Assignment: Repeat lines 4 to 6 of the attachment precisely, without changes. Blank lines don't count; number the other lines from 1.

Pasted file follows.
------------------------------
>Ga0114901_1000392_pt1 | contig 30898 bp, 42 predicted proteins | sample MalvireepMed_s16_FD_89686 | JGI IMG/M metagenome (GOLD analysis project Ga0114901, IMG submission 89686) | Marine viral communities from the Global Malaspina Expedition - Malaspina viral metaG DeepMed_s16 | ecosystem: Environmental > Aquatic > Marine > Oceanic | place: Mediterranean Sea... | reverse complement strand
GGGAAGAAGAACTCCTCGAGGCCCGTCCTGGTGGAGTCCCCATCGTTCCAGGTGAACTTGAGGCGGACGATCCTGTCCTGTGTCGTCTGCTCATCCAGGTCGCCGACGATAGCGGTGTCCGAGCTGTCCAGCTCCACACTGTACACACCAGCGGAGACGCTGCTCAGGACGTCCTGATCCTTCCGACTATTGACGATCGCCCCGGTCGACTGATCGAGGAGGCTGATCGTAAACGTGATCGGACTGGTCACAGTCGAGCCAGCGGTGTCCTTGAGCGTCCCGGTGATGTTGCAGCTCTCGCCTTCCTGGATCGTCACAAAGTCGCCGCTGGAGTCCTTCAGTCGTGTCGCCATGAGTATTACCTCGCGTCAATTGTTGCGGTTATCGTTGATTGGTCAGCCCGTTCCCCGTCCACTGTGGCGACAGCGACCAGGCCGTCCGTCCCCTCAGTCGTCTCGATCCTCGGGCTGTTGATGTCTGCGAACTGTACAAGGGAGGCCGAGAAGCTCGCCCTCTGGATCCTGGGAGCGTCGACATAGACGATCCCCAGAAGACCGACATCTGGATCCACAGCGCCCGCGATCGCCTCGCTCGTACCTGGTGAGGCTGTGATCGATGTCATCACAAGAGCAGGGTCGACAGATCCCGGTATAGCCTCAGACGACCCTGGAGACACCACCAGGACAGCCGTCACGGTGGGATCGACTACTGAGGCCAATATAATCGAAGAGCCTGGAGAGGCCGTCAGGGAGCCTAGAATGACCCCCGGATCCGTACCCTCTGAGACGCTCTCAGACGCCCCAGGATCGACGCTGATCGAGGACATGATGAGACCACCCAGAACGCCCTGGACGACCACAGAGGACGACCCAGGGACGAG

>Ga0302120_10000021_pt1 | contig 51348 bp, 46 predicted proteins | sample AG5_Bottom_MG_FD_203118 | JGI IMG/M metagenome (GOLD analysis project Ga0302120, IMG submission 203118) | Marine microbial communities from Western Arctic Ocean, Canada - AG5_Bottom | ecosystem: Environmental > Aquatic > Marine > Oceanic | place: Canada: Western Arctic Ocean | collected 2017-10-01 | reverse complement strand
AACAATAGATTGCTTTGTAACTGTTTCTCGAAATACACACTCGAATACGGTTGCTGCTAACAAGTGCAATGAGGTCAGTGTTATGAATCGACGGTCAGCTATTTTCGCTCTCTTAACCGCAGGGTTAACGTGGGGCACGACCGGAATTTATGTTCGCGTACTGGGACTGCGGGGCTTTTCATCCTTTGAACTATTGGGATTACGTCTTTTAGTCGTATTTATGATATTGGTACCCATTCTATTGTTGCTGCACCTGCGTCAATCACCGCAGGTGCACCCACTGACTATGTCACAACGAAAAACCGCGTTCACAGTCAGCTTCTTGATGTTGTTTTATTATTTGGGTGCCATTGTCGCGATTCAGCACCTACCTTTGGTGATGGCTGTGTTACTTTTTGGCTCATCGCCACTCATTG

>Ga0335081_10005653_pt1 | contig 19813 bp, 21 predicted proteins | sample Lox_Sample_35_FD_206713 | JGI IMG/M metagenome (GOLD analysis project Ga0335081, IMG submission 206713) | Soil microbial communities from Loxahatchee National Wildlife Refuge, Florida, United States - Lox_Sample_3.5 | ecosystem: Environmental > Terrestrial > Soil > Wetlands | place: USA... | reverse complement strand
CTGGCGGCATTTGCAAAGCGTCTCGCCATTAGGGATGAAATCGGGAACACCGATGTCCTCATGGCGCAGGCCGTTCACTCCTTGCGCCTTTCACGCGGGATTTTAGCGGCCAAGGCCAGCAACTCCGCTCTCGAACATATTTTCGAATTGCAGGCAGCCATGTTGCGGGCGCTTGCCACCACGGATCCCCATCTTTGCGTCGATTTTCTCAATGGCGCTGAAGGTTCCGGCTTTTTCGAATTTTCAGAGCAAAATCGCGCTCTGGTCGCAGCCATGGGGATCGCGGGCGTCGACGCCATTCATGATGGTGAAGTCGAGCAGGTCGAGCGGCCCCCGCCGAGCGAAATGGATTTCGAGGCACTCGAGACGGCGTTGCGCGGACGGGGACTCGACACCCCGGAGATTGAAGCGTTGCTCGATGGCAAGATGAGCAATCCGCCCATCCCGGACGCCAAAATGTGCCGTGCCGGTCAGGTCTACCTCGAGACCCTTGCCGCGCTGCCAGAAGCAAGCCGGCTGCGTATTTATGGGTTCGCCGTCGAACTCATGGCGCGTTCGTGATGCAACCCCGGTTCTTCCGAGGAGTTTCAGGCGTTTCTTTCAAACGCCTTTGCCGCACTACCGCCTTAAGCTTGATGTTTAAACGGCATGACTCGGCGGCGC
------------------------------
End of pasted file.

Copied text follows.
AACAATAGATTGCTTTGTAACTGTTTCTCGAAATACACACTCGAATACGGTTGCTGCTAACAAGTGCAATGAGGTCAGTGTTATGAATCGACGGTCAGCTATTTTCGCTCTCTTAACCGCAGGGTTAACGTGGGGCACGACCGGAATTTATGTTCGCGTACTGGGACTGCGGGGCTTTTCATCCTTTGAACTATTGGGATTACGTCTTTTAGTCGTATTTATGATATTGGTACCCATTCTATTGTTGCTGCACCTGCGTCAATCACCGCAGGTGCACCCACTGACTATGTCACAACGAAAAACCGCGTTCACAGTCAGCTTCTTGATGTTGTTTTATTATTTGGGTGCCATTGTCGCGATTCAGCACCTACCTTTGGTGATGGCTGTGTTACTTTTTGGCTCATCGCCACTCATTG

>Ga0335081_10005653_pt1 | contig 19813 bp, 21 predicted proteins | sample Lox_Sample_35_FD_206713 | JGI IMG/M metagenome (GOLD analysis project Ga0335081, IMG submission 206713) | Soil microbial communities from Loxahatchee National Wildlife Refuge, Florida, United States - Lox_Sample_3.5 | ecosystem: Environmental > Terrestrial > Soil > Wetlands | place: USA... | reverse complement strand
CTGGCGGCATTTGCAAAGCGTCTCGCCATTAGGGATGAAATCGGGAACACCGATGTCCTCATGGCGCAGGCCGTTCACTCCTTGCGCCTTTCACGCGGGATTTTAGCGGCCAAGGCCAGCAACTCCGCTCTCGAACATATTTTCGAATTGCAGGCAGCCATGTTGCGGGCGCTTGCCACCACGGATCCCCATCTTTGCGTCGATTTTCTCAATGGCGCTGAAGGTTCCGGCTTTTTCGAATTTTCAGAGCAAAATCGCGCTCTGGTCGCAGCCATGGGGATCGCGGGCGTCGACGCCATTCATGATGGTGAAGTCGAGCAGGTCGAGCGGCCCCCGCCGAGCGAAATGGATTTCGAGGCACTCGAGACGGCGTTGCGCGGACGGGGACTCGACACCCCGGAGATTGAAGCGTTGCTCGATGGCAAGATGAGCAATCCGCCCATCCCGGACGCCAAAATGTGCCGTGCCGGTCAGGTCTACCTCGAGACCCTTGCCGCGCTGCCAGAAGCAAGCCGGCTGCGTATTTATGGGTTCGCCGTCGAACTCATGGCGCGTTCGTGATGCAACCCCGGTTCTTCCGAGGAGTTTCAGGCGTTTCTTTCAAACGCCTTTGCCGCACTACCGCCTTAAGCTTGATGTTTAAACGGCATGACTCGGCGGCGC